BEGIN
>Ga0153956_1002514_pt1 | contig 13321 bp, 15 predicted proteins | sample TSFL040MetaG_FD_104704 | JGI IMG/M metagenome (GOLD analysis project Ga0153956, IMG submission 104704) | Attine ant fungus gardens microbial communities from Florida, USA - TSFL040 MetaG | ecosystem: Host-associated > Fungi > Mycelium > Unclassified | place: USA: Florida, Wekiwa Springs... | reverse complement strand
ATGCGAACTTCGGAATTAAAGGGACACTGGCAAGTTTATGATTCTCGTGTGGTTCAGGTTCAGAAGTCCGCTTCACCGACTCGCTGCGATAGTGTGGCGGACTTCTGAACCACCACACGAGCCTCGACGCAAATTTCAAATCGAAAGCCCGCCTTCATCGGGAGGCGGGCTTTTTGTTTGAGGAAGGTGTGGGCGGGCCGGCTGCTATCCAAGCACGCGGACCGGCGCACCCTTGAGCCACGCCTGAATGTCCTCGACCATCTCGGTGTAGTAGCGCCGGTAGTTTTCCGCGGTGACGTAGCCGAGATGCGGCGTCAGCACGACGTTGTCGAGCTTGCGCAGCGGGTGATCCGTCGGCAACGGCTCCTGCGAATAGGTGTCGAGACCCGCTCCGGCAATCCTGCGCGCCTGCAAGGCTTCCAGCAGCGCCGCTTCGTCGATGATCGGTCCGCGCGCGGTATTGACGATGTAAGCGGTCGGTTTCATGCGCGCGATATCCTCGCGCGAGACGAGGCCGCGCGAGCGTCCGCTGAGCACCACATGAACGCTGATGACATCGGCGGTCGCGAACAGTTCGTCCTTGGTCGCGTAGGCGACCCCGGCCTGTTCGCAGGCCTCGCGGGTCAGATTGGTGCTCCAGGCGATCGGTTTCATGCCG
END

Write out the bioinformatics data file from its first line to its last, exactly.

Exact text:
>Ga0153956_1002514_pt1 | contig 13321 bp, 15 predicted proteins | sample TSFL040MetaG_FD_104704 | JGI IMG/M metagenome (GOLD analysis project Ga0153956, IMG submission 104704) | Attine ant fungus gardens microbial communities from Florida, USA - TSFL040 MetaG | ecosystem: Host-associated > Fungi > Mycelium > Unclassified | place: USA: Florida, Wekiwa Springs... | reverse complement strand
ATGCGAACTTCGGAATTAAAGGGACACTGGCAAGTTTATGATTCTCGTGTGGTTCAGGTTCAGAAGTCCGCTTCACCGACTCGCTGCGATAGTGTGGCGGACTTCTGAACCACCACACGAGCCTCGACGCAAATTTCAAATCGAAAGCCCGCCTTCATCGGGAGGCGGGCTTTTTGTTTGAGGAAGGTGTGGGCGGGCCGGCTGCTATCCAAGCACGCGGACCGGCGCACCCTTGAGCCACGCCTGAATGTCCTCGACCATCTCGGTGTAGTAGCGCCGGTAGTTTTCCGCGGTGACGTAGCCGAGATGCGGCGTCAGCACGACGTTGTCGAGCTTGCGCAGCGGGTGATCCGTCGGCAACGGCTCCTGCGAATAGGTGTCGAGACCCGCTCCGGCAATCCTGCGCGCCTGCAAGGCTTCCAGCAGCGCCGCTTCGTCGATGATCGGTCCGCGCGCGGTATTGACGATGTAAGCGGTCGGTTTCATGCGCGCGATATCCTCGCGCGAGACGAGGCCGCGCGAGCGTCCGCTGAGCACCACATGAACGCTGATGACATCGGCGGTCGCGAACAGTTCGTCCTTGGTCGCGTAGGCGACCCCGGCCTGTTCGCAGGCCTCGCGGGTCAGATTGGTGCTCCAGGCGATCGGTTTCATGCCG